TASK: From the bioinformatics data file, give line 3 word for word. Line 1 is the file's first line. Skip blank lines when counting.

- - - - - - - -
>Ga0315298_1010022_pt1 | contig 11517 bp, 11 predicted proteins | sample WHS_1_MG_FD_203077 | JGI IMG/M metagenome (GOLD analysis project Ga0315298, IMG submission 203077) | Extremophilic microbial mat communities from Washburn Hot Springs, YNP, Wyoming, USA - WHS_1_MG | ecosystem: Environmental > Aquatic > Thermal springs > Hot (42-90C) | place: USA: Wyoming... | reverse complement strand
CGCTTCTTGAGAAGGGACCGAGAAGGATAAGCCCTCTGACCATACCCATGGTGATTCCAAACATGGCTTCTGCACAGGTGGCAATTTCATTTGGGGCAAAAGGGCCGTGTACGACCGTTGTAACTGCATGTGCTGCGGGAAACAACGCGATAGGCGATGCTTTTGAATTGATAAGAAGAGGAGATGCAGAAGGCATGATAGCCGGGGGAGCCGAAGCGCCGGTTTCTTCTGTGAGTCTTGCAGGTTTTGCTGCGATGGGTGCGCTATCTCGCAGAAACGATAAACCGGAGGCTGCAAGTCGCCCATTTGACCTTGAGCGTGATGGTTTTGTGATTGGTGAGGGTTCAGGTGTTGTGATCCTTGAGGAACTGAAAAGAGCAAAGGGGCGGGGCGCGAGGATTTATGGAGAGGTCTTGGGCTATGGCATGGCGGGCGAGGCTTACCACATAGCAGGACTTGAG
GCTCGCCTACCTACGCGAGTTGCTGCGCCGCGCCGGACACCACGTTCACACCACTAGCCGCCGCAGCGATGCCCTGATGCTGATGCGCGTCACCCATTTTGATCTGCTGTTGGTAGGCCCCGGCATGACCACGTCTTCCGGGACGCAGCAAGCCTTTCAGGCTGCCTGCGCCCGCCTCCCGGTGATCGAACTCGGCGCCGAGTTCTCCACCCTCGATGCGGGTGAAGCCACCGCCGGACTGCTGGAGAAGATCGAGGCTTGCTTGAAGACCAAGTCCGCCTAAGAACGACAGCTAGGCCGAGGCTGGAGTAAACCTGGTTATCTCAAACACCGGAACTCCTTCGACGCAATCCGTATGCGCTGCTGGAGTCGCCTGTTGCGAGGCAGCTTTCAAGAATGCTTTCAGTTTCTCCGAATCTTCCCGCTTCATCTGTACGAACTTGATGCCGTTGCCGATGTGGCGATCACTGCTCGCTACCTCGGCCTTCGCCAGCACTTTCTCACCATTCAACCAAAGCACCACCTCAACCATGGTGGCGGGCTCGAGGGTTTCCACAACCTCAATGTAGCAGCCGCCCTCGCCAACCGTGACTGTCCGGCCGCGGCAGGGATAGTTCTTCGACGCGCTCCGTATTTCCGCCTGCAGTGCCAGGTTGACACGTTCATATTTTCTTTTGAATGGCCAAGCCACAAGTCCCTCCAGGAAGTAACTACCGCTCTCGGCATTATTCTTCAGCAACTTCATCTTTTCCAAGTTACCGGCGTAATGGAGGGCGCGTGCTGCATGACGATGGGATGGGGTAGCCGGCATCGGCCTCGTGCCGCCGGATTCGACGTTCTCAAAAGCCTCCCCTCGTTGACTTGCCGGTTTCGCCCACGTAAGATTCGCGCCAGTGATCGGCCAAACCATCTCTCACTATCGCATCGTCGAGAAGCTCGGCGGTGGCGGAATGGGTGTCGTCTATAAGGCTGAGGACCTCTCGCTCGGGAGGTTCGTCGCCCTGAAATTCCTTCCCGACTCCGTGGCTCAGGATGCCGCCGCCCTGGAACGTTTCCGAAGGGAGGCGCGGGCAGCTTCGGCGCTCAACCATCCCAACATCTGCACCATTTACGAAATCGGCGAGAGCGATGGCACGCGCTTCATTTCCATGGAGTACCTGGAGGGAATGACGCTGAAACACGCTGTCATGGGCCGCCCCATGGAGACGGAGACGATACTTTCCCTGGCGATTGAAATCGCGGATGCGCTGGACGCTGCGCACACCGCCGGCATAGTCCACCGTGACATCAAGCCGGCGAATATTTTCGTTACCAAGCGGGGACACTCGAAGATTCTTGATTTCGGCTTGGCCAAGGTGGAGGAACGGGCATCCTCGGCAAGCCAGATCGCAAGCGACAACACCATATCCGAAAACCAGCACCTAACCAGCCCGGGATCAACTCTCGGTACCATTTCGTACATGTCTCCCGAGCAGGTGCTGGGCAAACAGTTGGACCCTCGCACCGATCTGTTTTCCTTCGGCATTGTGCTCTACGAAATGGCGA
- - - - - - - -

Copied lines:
GCTCGCCTACCTACGCGAGTTGCTGCGCCGCGCCGGACACCACGTTCACACCACTAGCCGCCGCAGCGATGCCCTGATGCTGATGCGCGTCACCCATTTTGATCTGCTGTTGGTAGGCCCCGGCATGACCACGTCTTCCGGGACGCAGCAAGCCTTTCAGGCTGCCTGCGCCCGCCTCCCGGTGATCGAACTCGGCGCCGAGTTCTCCACCCTCGATGCGGGTGAAGCCACCGCCGGACTGCTGGAGAAGATCGAGGCTTGCTTGAAGACCAAGTCCGCCTAAGAACGACAGCTAGGCCGAGGCTGGAGTAAACCTGGTTATCTCAAACACCGGAACTCCTTCGACGCAATCCGTATGCGCTGCTGGAGTCGCCTGTTGCGAGGCAGCTTTCAAGAATGCTTTCAGTTTCTCCGAATCTTCCCGCTTCATCTGTACGAACTTGATGCCGTTGCCGATGTGGCGATCACTGCTCGCTACCTCGGCCTTCGCCAGCACTTTCTCACCATTCAACCAAAGCACCACCTCAACCATGGTGGCGGGCTCGAGGGTTTCCACAACCTCAATGTAGCAGCCGCCCTCGCCAACCGTGACTGTCCGGCCGCGGCAGGGATAGTTCTTCGACGCGCTCCGTATTTCCGCCTGCAGTGCCAGGTTGACACGTTCATATTTTCTTTTGAATGGCCAAGCCACAAGTCCCTCCAGGAAGTAACTACCGCTCTCGGCATTATTCTTCAGCAACTTCATCTTTTCCAAGTTACCGGCGTAATGGAGGGCGCGTGCTGCATGACGATGGGATGGGGTAGCCGGCATCGGCCTCGTGCCGCCGGATTCGACGTTCTCAAAAGCCTCCCCTCGTTGACTTGCCGGTTTCGCCCACGTAAGATTCGCGCCAGTGATCGGCCAAACCATCTCTCACTATCGCATCGTCGAGAAGCTCGGCGGTGGCGGAATGGGTGTCGTCTATAAGGCTGAGGACCTCTCGCTCGGGAGGTTCGTCGCCCTGAAATTCCTTCCCGACTCCGTGGCTCAGGATGCCGCCGCCCTGGAACGTTTCCGAAGGGAGGCGCGGGCAGCTTCGGCGCTCAACCATCCCAACATCTGCACCATTTACGAAATCGGCGAGAGCGATGGCACGCGCTTCATTTCCATGGAGTACCTGGAGGGAATGACGCTGAAACACGCTGTCATGGGCCGCCCCATGGAGACGGAGACGATACTTTCCCTGGCGATTGAAATCGCGGATGCGCTGGACGCTGCGCACACCGCCGGCATAGTCCACCGTGACATCAAGCCGGCGAATATTTTCGTTACCAAGCGGGGACACTCGAAGATTCTTGATTTCGGCTTGGCCAAGGTGGAGGAACGGGCATCCTCGGCAAGCCAGATCGCAAGCGACAACACCATATCCGAAAACCAGCACCTAACCAGCCCGGGATCAACTCTCGGTACCATTTCGTACATGTCTCCCGAGCAGGTGCTGGGCAAACAGTTGGACCCTCGCACCGATCTGTTTTCCTTCGGCATTGTGCTCTACGAAATGGCGA